I think 5-month-olds are capable of just enjoying themselves and watching their mobile or whatever, but I don’t understand parents who teach their babies about independent play by leaving them in a room to cry. Independent play is supposed to be fun, it’s called “independent PLAY” for a reason :(

    • Spongeworthy

      Yea, at that age I’d have no problem putting the kid on a blanket under his baby gym and let him play, but I’d still be in the room. Just on the couch or something.

    • JenH1986

      I was reading about the blanket training thing on another post and was horrified that someone does this…and this smacking a baby to not cry thing at 5 months makes me think of that. I do think babies can be entertained by toes etc. when they are young but I don’t get the smacking them (ever really, though I grew up in a spanking household) before they can really even understand what is going on.

  • http://overthecuckoonest.blogspot.com/ Kay_Sue

    I am…disgusted by these scenarios. I think I may need a shower.

    I agree, babies use crying to manipulate. I don’t know why everyone places such a negative connotation on the idea of manipulation. Manipulation is just getting things to do what you want or need them to do. Manipulation in and of itself is not a negative thing–it’s morally neutral. I’m manipulating my fingers to type this post right now.

    Of course babies cry to manipulate you. They need you to feed them. They need you to change them. They need you to make sure they warm enough or cool enough. They need you to laugh and smile at them, and interact with them. And they have no other way to get you to do that, except through crying. They have no concept of priorities, because when your life is measured in days and weeks and months, you have no concept of a larger scale, so of course, everything is a crisis, so to speak. And they need you to fix it, because you are Mom or Dad and that’s your job, in their limited experience.

    I can understand giving your child a set amount of time to attempt to self-soothe, but the idea of just letting them cry indefinitely, or smacking them for it, is completely repugnant.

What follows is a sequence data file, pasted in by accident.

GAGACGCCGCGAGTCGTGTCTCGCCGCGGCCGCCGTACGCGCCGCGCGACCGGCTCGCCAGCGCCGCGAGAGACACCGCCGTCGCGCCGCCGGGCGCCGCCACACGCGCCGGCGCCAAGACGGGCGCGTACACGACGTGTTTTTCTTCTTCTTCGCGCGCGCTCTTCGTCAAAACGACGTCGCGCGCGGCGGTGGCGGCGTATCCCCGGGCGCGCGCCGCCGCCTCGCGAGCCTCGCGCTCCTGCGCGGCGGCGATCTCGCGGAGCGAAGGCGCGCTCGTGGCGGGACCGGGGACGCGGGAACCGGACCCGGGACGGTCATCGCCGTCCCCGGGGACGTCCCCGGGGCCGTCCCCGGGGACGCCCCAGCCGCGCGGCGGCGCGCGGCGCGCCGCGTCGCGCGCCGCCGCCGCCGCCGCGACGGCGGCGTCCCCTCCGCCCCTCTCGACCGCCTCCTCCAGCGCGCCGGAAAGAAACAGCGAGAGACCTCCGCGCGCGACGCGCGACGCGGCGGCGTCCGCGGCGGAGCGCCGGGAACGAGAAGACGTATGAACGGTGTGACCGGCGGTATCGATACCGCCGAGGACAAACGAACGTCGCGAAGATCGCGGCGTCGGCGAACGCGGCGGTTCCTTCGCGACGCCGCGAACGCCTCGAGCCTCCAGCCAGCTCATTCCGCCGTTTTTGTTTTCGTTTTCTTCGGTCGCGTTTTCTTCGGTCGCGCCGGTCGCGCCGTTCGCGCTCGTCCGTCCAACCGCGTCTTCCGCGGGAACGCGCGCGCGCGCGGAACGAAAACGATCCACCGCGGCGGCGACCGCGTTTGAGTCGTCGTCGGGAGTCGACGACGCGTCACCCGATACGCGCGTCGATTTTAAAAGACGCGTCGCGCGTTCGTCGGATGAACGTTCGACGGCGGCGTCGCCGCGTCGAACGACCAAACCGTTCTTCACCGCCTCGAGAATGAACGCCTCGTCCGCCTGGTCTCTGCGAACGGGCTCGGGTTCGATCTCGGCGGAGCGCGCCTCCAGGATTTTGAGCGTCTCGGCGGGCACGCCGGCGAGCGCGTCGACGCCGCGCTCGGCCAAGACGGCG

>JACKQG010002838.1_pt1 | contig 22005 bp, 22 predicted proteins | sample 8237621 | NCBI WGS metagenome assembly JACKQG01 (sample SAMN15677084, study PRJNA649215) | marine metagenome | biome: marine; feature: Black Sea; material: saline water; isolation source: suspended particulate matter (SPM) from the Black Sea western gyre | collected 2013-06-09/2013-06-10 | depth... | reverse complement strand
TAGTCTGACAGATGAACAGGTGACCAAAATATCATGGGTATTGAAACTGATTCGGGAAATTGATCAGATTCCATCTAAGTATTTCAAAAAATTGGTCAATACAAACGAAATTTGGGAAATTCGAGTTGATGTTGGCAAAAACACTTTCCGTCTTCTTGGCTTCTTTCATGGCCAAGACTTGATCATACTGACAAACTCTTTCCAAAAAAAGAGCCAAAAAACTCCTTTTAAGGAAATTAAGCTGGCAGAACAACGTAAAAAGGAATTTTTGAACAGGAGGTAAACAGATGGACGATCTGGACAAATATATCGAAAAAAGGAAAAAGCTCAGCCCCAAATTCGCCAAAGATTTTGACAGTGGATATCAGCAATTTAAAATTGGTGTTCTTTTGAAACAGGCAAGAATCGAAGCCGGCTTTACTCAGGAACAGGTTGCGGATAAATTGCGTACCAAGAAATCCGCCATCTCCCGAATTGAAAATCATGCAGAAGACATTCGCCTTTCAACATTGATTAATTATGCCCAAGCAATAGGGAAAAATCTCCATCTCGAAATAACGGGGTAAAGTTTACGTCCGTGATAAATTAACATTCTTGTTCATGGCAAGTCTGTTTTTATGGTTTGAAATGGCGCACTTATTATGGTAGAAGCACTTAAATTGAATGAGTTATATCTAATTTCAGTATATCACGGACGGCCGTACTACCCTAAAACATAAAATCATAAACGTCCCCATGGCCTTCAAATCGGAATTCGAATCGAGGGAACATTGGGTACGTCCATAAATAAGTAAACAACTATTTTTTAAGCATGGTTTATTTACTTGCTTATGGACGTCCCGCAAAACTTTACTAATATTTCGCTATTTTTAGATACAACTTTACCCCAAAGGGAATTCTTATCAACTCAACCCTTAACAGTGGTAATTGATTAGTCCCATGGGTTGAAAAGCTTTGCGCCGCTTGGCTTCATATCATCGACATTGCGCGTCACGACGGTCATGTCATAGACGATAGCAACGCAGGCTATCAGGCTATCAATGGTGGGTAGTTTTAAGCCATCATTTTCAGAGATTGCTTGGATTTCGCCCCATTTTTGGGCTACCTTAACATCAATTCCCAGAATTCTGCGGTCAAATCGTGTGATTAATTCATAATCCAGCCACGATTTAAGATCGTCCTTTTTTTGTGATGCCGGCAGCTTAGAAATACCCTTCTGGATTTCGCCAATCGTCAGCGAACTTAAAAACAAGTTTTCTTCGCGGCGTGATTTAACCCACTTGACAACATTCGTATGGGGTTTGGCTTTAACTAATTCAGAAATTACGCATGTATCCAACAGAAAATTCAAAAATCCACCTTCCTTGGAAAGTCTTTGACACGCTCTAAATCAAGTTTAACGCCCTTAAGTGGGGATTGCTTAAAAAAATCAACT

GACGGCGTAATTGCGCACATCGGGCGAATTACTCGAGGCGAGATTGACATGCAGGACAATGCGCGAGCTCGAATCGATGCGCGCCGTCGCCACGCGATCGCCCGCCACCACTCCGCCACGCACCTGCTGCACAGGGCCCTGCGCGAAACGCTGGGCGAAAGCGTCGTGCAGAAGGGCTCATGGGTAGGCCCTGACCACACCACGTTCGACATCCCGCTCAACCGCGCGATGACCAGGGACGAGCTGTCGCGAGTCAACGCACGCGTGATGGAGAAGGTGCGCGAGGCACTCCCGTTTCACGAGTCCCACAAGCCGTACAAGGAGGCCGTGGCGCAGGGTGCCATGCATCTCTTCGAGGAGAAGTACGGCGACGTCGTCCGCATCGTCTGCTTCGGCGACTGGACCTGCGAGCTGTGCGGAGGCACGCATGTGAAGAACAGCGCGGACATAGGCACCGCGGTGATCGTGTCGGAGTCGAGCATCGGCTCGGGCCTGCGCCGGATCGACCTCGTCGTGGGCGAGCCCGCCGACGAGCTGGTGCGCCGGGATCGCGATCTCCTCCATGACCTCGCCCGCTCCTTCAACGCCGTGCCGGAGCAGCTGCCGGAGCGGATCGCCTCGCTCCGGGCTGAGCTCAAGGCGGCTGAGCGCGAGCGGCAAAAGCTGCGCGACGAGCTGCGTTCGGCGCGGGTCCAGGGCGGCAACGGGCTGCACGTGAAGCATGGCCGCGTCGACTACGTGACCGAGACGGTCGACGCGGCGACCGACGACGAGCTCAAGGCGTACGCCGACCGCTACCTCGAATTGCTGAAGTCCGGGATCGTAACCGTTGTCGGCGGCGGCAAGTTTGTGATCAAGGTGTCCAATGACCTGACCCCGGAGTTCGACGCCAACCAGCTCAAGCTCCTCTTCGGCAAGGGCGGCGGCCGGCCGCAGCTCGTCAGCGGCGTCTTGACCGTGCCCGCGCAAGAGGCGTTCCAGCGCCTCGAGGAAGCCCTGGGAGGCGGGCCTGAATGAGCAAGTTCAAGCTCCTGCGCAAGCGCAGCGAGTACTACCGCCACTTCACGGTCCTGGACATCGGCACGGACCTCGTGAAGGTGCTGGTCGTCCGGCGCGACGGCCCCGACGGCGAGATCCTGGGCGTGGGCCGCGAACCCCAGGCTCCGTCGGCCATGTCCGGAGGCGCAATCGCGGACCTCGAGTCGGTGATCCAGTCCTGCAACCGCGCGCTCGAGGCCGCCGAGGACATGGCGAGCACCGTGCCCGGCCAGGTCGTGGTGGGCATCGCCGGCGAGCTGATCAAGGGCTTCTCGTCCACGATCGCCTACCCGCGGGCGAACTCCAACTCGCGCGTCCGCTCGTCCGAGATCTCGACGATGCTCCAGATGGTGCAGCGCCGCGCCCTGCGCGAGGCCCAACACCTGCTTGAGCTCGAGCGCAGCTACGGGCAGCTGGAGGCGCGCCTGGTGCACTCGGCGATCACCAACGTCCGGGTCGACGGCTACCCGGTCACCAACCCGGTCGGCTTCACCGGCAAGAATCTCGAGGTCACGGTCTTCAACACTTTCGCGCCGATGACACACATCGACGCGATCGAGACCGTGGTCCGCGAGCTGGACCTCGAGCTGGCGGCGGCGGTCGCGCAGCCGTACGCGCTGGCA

• Tinyfaeri

      Well said. :)

    • K.

      I am totally the type to believe in self-soothing, so I mean…if you’ve got someone watching the baby and you REALLY need 5 minutes to smoke a cigarette, then go outside and smoke your damn cigarette, take a deep breath, come back and then change the baby. 5 minutes of crying is not going to hurt the baby but a mom who’s aggressive because she’s pissed off about not getting her smoke break can be.

      I am NOT excusing that mother–I’m just saying that I’m the mother that didn’t have a problem putting her screaming baby in the crib so I could walk away and soothe MYSELF first. She could have done the same thing, if she wasn’t in the headspace to handle the crying immediately.

      Slapping the baby because it doesn’t do stuff on *your* time is unbelievably stupid. As in, not just “that’s a dumb idea” as in, you must be profoundly stupid. As in, low IQ, bumfuck stupid. What’d you think? The baby wasn’t going to affect your life and make demands on your time? The baby was going to say, “Oh–oh, you’re making a sandwich for yourself? That’s cool. I’ll wait.” Fuck, TEENAGERS don’t even do that.

    • http://overthecuckoonest.blogspot.com/ Kay_Sue

      Oh, I totally get walking away. And sometimes it was not even something I justified by telling myself I was letting them self-soothe. Sometimes, you just need to fucking walk away for a moment and collect yourself and come back fresh. I get that. It’s everything after that that was…insane…

    • whiteroses

      My son is two and I still put him in his crib and walk away. I mean, it’s better than getting massively frustrated, imho.

      I don’t buy this idea that babies and toddlers manipulate either. I’ll be honest- my two year old is smart, but he didn’t have the capability at six months to think, “If I yell really loudly they’ll do what I want.” He’s reaching the point where he pitches fits on the regular, but there’s something I always ask myself- Who’s the adult in this situation? And how am I supposed to teach my son how to control himself if I can’t?

    • http://overthecuckoonest.blogspot.com/ Kay_Sue

      Everyone manipulates. It’s human nature. Devious conniving manipulation, no. But they definitely attempt to make what they want to happen actually happen. I don’t argue with the idea that they manipulate, but I greatly contest the idea that they do so in a negative way. They’re just influencing their environment and figuring out how it will react to them. That’s completely natural. It’s up to us to shape it in positive directions. ;)

    • whiteroses